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Cremation Services
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Thinking About Cremation?

                                                                                           
As more people are choosing cremation, funeral service
professionals are striving to give consumers a true sense
of what their many options are for a funeral service.
Often funeral directors find that people have a preconception
that they have fewer choices for a ceremony when selecting
cremation for themselves or a loved one. Therefore, they request
direct cremation and deny the surviving friends and family an
opportunity to honor them with a memorial service.


In actuality, cremation is only part of the commemorative experience.
In fact, cremation can actually increase your options when planning a funeral.

Why a Funeral?

Funerals fill an important role for those mourning the loss of a loved one. By providing surviving family members and friends a caring, supportive environment in which to share thoughts and feelings about the
death, funerals are the first step in the healing process.  The ritual of attending a funeral service provides
many benefits including:

  • Providing a social support system for the bereaved.

  • Helping the bereaved understand death is final and that
    death is part of life.

  • Integrating the bereaved back into the community.

  • Easing the transition to a new life after the death of a loved one.

  • Providing a safe haven for embracing and expressing pain.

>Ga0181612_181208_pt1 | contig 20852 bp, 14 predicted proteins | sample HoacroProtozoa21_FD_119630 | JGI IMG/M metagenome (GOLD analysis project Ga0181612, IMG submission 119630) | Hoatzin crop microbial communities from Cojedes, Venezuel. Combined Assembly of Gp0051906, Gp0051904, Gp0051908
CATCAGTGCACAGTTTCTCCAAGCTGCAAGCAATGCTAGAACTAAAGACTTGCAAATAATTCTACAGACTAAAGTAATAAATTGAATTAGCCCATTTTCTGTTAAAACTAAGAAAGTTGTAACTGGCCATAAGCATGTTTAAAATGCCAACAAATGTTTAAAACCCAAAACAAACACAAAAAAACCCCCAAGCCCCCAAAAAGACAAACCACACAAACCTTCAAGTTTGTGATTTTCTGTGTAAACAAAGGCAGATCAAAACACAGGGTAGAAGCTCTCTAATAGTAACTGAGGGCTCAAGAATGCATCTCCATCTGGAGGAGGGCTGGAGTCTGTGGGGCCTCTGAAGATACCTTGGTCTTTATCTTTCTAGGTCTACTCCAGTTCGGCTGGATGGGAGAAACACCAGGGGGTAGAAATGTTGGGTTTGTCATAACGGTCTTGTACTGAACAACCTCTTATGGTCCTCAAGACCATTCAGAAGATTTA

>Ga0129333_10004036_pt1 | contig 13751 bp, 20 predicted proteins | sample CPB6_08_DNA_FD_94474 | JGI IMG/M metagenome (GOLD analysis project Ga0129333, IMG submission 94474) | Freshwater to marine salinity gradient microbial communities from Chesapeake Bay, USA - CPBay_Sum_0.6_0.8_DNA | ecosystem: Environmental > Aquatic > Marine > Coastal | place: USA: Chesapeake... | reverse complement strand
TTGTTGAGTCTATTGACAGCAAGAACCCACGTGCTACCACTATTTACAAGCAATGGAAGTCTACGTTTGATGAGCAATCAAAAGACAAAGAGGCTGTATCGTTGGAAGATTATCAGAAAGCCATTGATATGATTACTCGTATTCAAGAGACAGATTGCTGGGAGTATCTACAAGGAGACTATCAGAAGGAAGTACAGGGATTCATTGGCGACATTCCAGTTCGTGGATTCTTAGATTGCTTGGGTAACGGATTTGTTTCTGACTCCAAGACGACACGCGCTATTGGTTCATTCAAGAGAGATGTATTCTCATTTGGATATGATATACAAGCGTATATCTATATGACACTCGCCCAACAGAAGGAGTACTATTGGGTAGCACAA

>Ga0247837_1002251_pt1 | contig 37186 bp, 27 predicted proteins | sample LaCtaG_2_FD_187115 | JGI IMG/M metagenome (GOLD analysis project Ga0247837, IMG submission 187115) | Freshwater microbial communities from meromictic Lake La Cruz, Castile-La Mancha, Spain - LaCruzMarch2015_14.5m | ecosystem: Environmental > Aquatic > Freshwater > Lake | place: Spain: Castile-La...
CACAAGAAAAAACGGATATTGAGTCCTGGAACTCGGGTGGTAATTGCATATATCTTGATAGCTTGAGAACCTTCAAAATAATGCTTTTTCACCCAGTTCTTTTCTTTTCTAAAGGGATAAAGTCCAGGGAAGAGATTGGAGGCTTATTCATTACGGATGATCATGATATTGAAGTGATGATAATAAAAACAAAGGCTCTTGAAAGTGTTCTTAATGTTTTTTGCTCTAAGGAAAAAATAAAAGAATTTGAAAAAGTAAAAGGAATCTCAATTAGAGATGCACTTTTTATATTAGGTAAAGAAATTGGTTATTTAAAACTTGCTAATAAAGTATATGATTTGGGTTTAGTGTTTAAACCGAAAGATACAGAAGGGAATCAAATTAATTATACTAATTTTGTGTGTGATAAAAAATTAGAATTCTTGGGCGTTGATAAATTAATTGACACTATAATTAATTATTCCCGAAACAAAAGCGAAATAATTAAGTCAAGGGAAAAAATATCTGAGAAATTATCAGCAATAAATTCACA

• Reaffirming oneís relationship with the person who died.

  • Providing a time to say good-bye.
     

It is possible to have a full funeral service even for those choosing cremation. The importance of the ritual
is in providing a social gathering to help the bereaved begin the healing process.

Types of Tributes

A funeral is so much more than a way to say goodbye; itís an opportunity to celebrate the life of someone special.

Today, a funeral can be as unique as the individual who is being honored. From simple touches like displaying personal photographs to events created around a favorite pastime, funerals or memorial services can reflect any aspect of a personís life and personality.

Following are questions you can use to help you decide how to personalize a service:

  • What did the person like to do?

  • What was the person like as an individual?

  • What was the person like as a professional?             

  • Was the person spiritual?

  • Was the person proud of their heritage?

What did the person like to do?

Often people have hobbies that become more than just a casual pastime. Their activity could have been as much a part of who they were as their smile. Why not showcase that important part of their life during the funeral or memorial service?

Incorporating a hobby can be as simple as:

  • Displaying items used for their hobby;
    e.g. sports equipment, gardening tools,
    or collections.

  • Personalizing the casket or urn with a
    symbol of their hobby.

  • Displaying trophies or awards they won.

  • Creating a picture board or presentation featuring
    pictures of them engaged in their hobby.

  • Having someone speak about the personís passion for the hobby.

By adding these or other personal touches to a funeral or memorial, the service becomes a reflection of the personís life and personality.


Traditional Cremation

A service with the body present, followed by cremation, is now recognized as a life-affirming experience.
And by allowing friends and family to view the body, families can be helped to deal with their loss in a
positive and healthy way, acknowledging the reality of death, while celebrating the life that has been lived.

Contemporary Cremation

This option allows for friends and family to gather together, to support one another, to
remember and to share, but without the body present. The family is provided the opportunity to
acknowledge the death and celebrate the life of the individual with a special gathering of
 friends and family, followed by a ceremony of remembrance.

Direct Cremation

In cases where there is no desire to have a gathering or service of any sort, we provide for the direct disposition of the body.